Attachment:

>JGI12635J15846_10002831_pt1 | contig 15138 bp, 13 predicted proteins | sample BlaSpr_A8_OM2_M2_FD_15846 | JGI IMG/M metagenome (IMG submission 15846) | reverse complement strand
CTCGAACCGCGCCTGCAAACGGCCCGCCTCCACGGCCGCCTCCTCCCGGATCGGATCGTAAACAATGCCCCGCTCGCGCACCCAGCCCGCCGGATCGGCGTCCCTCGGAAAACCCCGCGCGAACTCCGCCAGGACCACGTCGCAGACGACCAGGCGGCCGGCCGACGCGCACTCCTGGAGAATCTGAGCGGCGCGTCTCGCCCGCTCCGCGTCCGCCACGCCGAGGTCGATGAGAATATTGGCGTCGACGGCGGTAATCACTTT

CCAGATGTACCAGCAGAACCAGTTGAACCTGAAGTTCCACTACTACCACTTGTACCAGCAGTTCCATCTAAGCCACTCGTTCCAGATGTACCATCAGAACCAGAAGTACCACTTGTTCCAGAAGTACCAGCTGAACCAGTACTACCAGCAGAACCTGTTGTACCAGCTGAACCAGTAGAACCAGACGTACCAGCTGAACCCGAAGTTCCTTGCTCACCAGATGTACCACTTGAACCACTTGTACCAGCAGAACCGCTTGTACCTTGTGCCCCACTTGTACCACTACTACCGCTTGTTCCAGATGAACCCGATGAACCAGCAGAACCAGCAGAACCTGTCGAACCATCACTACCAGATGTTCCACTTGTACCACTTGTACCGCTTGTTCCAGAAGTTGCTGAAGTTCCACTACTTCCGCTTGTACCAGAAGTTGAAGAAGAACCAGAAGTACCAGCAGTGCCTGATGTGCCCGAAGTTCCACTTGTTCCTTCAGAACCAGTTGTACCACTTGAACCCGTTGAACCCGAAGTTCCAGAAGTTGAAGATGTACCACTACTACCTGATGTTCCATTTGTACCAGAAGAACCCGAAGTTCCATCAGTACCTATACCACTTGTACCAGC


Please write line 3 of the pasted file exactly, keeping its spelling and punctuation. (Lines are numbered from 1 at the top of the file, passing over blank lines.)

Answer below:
CCAGATGTACCAGCAGAACCAGTTGAACCTGAAGTTCCACTACTACCACTTGTACCAGCAGTTCCATCTAAGCCACTCGTTCCAGATGTACCATCAGAACCAGAAGTACCACTTGTTCCAGAAGTACCAGCTGAACCAGTACTACCAGCAGAACCTGTTGTACCAGCTGAACCAGTAGAACCAGACGTACCAGCTGAACCCGAAGTTCCTTGCTCACCAGATGTACCACTTGAACCACTTGTACCAGCAGAACCGCTTGTACCTTGTGCCCCACTTGTACCACTACTACCGCTTGTTCCAGATGAACCCGATGAACCAGCAGAACCAGCAGAACCTGTCGAACCATCACTACCAGATGTTCCACTTGTACCACTTGTACCGCTTGTTCCAGAAGTTGCTGAAGTTCCACTACTTCCGCTTGTACCAGAAGTTGAAGAAGAACCAGAAGTACCAGCAGTGCCTGATGTGCCCGAAGTTCCACTTGTTCCTTCAGAACCAGTTGTACCACTTGAACCCGTTGAACCCGAAGTTCCAGAAGTTGAAGATGTACCACTACTACCTGATGTTCCATTTGTACCAGAAGAACCCGAAGTTCCATCAGTACCTATACCACTTGTACCAGC